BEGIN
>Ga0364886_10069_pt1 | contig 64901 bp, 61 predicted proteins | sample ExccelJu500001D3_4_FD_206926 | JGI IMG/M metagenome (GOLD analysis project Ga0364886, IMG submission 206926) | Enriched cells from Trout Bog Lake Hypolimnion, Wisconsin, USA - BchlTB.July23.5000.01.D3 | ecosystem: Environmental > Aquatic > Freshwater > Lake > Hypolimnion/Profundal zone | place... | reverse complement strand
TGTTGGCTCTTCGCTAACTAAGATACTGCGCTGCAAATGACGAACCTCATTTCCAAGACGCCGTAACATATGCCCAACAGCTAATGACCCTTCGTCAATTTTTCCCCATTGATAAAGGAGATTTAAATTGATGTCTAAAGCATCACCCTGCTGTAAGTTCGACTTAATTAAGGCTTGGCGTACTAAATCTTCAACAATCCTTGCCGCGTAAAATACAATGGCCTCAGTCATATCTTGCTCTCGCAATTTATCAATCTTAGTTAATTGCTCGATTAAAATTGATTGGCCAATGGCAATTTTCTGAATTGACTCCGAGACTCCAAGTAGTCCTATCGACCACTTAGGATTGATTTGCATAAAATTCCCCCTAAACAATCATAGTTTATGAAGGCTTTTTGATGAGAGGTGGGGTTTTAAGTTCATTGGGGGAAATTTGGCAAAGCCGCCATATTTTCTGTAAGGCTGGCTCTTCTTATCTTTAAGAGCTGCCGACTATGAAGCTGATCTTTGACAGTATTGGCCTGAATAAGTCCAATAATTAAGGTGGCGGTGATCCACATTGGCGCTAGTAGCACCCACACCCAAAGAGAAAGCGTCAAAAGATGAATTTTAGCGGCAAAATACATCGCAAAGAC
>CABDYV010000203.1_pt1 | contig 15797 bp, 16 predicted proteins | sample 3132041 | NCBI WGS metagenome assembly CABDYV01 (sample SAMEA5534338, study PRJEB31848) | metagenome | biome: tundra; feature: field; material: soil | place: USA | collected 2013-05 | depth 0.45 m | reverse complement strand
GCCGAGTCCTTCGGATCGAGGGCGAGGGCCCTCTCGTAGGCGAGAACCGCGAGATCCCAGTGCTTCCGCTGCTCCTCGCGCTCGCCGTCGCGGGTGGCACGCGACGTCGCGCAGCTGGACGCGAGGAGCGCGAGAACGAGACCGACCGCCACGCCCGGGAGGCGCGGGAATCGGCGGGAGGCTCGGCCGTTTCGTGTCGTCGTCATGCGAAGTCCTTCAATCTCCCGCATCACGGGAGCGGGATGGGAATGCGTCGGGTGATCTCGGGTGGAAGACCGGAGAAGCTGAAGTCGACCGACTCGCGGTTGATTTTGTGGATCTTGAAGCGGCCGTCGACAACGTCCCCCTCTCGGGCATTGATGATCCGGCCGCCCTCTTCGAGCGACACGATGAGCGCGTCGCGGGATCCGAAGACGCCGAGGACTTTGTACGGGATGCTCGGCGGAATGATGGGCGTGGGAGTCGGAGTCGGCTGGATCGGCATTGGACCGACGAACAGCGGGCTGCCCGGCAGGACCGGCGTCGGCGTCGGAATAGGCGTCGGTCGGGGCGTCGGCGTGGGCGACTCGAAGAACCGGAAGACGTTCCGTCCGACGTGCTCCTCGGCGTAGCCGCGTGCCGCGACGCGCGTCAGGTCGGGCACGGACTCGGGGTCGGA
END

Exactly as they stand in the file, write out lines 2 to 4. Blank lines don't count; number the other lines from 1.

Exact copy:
TGTTGGCTCTTCGCTAACTAAGATACTGCGCTGCAAATGACGAACCTCATTTCCAAGACGCCGTAACATATGCCCAACAGCTAATGACCCTTCGTCAATTTTTCCCCATTGATAAAGGAGATTTAAATTGATGTCTAAAGCATCACCCTGCTGTAAGTTCGACTTAATTAAGGCTTGGCGTACTAAATCTTCAACAATCCTTGCCGCGTAAAATACAATGGCCTCAGTCATATCTTGCTCTCGCAATTTATCAATCTTAGTTAATTGCTCGATTAAAATTGATTGGCCAATGGCAATTTTCTGAATTGACTCCGAGACTCCAAGTAGTCCTATCGACCACTTAGGATTGATTTGCATAAAATTCCCCCTAAACAATCATAGTTTATGAAGGCTTTTTGATGAGAGGTGGGGTTTTAAGTTCATTGGGGGAAATTTGGCAAAGCCGCCATATTTTCTGTAAGGCTGGCTCTTCTTATCTTTAAGAGCTGCCGACTATGAAGCTGATCTTTGACAGTATTGGCCTGAATAAGTCCAATAATTAAGGTGGCGGTGATCCACATTGGCGCTAGTAGCACCCACACCCAAAGAGAAAGCGTCAAAAGATGAATTTTAGCGGCAAAATACATCGCAAAGAC
>CABDYV010000203.1_pt1 | contig 15797 bp, 16 predicted proteins | sample 3132041 | NCBI WGS metagenome assembly CABDYV01 (sample SAMEA5534338, study PRJEB31848) | metagenome | biome: tundra; feature: field; material: soil | place: USA | collected 2013-05 | depth 0.45 m | reverse complement strand
GCCGAGTCCTTCGGATCGAGGGCGAGGGCCCTCTCGTAGGCGAGAACCGCGAGATCCCAGTGCTTCCGCTGCTCCTCGCGCTCGCCGTCGCGGGTGGCACGCGACGTCGCGCAGCTGGACGCGAGGAGCGCGAGAACGAGACCGACCGCCACGCCCGGGAGGCGCGGGAATCGGCGGGAGGCTCGGCCGTTTCGTGTCGTCGTCATGCGAAGTCCTTCAATCTCCCGCATCACGGGAGCGGGATGGGAATGCGTCGGGTGATCTCGGGTGGAAGACCGGAGAAGCTGAAGTCGACCGACTCGCGGTTGATTTTGTGGATCTTGAAGCGGCCGTCGACAACGTCCCCCTCTCGGGCATTGATGATCCGGCCGCCCTCTTCGAGCGACACGATGAGCGCGTCGCGGGATCCGAAGACGCCGAGGACTTTGTACGGGATGCTCGGCGGAATGATGGGCGTGGGAGTCGGAGTCGGCTGGATCGGCATTGGACCGACGAACAGCGGGCTGCCCGGCAGGACCGGCGTCGGCGTCGGAATAGGCGTCGGTCGGGGCGTCGGCGTGGGCGACTCGAAGAACCGGAAGACGTTCCGTCCGACGTGCTCCTCGGCGTAGCCGCGTGCCGCGACGCGCGTCAGGTCGGGCACGGACTCGGGGTCGGA